“Too late!” answered Tom. “Give him our best regards and ask him to some to the United States if he wants to see us. Sorry we haven't cards handy. Ned, take the pilot house, and shoot her up sharp when you get the signal. I'm going to run the motor. I don't know just how she'll behave on the kerosene.”

“You must remain!” angrily cried the officer.

“The United States doesn't take 'must' from anybody, from the Czar down!” cried Tom as he disappeared into the motor room. The window was open, and the youth turned on the power the official cried again to him:

“Halt! Here comes the governor! I declared you arrested by his orders, and in the name of the Czar!”

“Nothing doing!” yelled Tom, and then, looking from the window, he saw approaching a troop of Cossacks, in the midst of whom rode a man in a brilliant uniform—evidently the governor.

“Stop! Stop!” cried the official.

“Here we go, Ned!” yelled Tom, and turning on more power the Falcon arose swiftly, before the very eyes of the angry governor, and his staff of Cossack soldiers.

Up and up she went, faster and faster, the motors working well on the kerosene. Higher and higher. The governor and his soldiers were directly below her now.

“Stop! Stop! You must stop. The Imperial governor orders it!” yelled the officer, evidently his Excellency's aide-de-camp.

“We can't hear you!” shouted Tom, waving his hand from the motor room window, and then, turning on still more power he flew over the city, taking his friends and the valuable supply of platinum with him. So surprised were the soldiers that they did not fire a shot, but had they done so it is doubtful if much damage could have been done.

“And now for home!” cried Tom, and homeward hound the Falcon was after a perilous trip through two storms. But she weathered them well.

In due season they reached Paris again, and now, having no reason for concealment, they flew boldly down, to change what remained of the kerosene for gasolene, as the motor worked better on that. The secret police learned that the exiles were aboard, but they could do nothing, as the offenses were political ones, and so Tom kept his friends safe.

Then they started on the long voyage across the Atlantic, and though they had one bad experience in a storm over that mighty ocean, they got safely home to Shopton in due season.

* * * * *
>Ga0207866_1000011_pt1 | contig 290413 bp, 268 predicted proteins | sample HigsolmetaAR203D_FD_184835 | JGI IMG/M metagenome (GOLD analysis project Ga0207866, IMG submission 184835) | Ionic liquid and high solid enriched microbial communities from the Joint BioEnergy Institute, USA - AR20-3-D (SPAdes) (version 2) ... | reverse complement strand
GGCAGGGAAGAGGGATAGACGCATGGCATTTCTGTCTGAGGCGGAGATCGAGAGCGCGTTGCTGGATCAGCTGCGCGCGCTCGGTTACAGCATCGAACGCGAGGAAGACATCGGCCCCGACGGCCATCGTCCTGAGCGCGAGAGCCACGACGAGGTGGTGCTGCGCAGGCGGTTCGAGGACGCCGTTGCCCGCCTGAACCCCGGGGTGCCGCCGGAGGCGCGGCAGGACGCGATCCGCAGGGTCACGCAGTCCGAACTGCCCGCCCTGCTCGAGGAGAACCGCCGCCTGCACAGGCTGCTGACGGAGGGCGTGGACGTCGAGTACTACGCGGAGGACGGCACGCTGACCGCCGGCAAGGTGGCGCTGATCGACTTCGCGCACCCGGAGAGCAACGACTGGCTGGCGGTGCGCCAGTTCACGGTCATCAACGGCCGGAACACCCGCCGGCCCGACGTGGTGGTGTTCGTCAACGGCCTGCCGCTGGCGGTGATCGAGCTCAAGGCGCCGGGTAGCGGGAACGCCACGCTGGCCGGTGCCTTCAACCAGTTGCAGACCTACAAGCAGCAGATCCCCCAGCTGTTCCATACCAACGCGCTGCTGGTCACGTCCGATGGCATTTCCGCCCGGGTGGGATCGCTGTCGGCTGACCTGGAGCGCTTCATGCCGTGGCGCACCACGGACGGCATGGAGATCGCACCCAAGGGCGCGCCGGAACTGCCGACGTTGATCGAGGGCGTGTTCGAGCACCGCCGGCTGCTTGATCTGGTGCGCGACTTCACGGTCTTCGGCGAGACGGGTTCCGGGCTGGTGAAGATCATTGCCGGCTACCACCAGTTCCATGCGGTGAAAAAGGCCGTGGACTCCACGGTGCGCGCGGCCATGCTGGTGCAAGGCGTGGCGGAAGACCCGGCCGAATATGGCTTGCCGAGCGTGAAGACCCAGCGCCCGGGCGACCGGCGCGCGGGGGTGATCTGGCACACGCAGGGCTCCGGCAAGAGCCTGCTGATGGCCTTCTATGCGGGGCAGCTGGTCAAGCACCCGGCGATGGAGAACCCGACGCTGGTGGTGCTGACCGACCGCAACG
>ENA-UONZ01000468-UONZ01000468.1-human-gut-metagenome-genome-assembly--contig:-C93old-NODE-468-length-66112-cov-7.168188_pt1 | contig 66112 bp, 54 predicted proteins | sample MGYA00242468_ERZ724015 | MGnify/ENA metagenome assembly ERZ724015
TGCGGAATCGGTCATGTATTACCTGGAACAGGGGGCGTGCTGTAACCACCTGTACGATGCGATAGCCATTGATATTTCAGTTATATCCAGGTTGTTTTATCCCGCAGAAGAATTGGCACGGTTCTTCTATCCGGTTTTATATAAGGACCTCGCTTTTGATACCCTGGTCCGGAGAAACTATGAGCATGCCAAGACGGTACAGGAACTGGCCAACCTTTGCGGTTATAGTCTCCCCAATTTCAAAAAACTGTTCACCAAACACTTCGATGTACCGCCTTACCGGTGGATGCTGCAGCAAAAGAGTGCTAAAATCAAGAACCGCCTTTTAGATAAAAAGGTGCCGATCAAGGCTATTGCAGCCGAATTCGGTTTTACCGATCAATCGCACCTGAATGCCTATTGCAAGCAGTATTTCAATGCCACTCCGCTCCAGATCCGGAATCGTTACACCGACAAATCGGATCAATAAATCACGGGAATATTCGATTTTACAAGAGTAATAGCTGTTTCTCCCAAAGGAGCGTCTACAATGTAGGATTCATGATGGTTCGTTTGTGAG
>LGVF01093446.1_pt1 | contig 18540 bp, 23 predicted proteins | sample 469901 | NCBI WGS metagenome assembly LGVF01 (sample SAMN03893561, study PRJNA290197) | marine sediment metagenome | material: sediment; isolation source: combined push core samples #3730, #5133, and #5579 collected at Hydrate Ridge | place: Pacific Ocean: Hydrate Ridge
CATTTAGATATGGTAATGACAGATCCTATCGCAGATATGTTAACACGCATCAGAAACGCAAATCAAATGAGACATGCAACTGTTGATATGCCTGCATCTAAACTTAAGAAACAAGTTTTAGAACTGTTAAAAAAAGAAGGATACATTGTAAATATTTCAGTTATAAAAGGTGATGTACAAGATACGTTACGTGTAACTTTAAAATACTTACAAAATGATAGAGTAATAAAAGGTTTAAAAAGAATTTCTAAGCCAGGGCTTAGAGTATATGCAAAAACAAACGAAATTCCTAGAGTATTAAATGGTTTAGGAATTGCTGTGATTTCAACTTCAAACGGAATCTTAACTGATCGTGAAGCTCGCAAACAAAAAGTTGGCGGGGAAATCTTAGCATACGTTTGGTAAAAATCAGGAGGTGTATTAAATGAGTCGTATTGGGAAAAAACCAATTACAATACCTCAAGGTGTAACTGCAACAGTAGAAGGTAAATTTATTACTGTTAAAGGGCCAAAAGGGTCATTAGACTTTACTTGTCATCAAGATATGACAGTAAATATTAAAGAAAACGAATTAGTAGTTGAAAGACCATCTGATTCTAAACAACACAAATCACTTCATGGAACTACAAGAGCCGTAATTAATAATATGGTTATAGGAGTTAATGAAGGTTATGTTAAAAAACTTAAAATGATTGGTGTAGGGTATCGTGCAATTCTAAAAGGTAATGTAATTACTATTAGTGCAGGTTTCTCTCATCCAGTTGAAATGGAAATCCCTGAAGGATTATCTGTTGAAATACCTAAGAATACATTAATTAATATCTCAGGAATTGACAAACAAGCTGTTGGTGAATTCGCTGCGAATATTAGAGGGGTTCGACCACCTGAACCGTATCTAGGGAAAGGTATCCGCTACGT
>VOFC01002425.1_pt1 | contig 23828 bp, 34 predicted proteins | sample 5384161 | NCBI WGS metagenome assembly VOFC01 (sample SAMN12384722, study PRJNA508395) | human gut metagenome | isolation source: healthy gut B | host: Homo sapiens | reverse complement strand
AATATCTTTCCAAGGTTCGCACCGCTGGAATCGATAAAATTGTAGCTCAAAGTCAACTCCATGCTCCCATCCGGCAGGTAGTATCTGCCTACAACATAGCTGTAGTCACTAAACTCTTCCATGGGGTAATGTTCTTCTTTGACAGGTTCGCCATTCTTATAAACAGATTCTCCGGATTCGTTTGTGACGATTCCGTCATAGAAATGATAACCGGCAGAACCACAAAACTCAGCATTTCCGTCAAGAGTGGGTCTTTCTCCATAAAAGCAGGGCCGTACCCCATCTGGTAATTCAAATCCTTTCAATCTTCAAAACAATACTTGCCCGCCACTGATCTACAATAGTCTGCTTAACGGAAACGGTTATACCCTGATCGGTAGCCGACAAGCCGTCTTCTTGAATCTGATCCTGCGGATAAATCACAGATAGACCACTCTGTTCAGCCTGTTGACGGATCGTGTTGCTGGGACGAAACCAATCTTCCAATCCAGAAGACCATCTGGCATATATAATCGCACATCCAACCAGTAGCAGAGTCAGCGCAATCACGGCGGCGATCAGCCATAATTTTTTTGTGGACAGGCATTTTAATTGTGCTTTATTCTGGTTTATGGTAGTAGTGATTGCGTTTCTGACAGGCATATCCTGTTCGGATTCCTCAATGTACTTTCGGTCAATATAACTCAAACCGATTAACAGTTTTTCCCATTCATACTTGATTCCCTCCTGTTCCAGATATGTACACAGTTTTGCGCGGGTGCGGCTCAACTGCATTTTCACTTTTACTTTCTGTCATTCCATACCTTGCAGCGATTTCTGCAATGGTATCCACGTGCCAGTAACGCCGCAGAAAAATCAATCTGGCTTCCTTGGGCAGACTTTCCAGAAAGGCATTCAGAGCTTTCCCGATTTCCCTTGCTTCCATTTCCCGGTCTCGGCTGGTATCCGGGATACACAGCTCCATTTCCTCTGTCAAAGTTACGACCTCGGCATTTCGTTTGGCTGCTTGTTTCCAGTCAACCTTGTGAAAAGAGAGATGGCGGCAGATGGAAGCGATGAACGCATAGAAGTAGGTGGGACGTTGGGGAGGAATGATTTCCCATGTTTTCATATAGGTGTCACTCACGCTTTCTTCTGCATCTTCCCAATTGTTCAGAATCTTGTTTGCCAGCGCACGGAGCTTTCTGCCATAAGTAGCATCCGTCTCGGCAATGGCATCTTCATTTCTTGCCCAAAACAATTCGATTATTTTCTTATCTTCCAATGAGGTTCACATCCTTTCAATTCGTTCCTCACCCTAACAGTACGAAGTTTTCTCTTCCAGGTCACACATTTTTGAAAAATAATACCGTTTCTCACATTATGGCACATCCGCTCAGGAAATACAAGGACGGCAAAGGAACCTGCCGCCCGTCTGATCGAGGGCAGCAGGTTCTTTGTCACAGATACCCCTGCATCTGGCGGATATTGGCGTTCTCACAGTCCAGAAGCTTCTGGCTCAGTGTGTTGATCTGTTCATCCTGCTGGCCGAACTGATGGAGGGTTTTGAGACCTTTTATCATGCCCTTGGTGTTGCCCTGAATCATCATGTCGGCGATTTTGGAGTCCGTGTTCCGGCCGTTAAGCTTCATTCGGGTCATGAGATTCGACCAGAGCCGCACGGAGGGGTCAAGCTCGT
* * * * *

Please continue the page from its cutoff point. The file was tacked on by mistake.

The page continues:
There is little more to tell. The platinum proved to be even more valuable than Tom had expected. He could have sold it all for a large sum, but he preferred to keep most of what he had for his inventive work, and he used considerable of it in his machinery. Ned disposed of his, selling Tom some at a lower price than market quotations, and the Russians got a good price for theirs, turning the money into the fund to help their fellow exiles. Mr. Damon also made a good donation to the cause, as did Tom and Ned.

Mr. Petrofsky and his brother, with the other exile, joined friends in New York, and promised to come and see Tom when they could.

“Well, I suppose you'll take a long vacation now,” said Mary Nestor, to Tom, when he called on her one evening to present her a unique ring, with the stones set in some of the platinum he had dug in the Siberian mine.

“Vacation? I have no time for vacations!” said the young inventor. “I'm soon going to work on my silent airship, and on some other things I have in mind. I want more adventures.”

“Oh, you greedy boy!” exclaimed Mary with a laugh.

And what adventures Tom had next will be found in the next book of this series, which will be entitled, “Tom Swift in Captivity; Or, a Daring Escape by Airship.”

Tom had several offers to give exhibitions in his air glider, from aviation committees at various meets, but he declined.

“I haven't time,” he declared. “I'm too busy.”

“You ought to rest,” his chum Ned advised him.

“'Bless my alarm clock!' as Mr. Damon would say,” exclaimed Tom. “The best rest is new work,” and then he began sketching his ideas for a silent motor craft, during which we will take leave of him for a while.

The End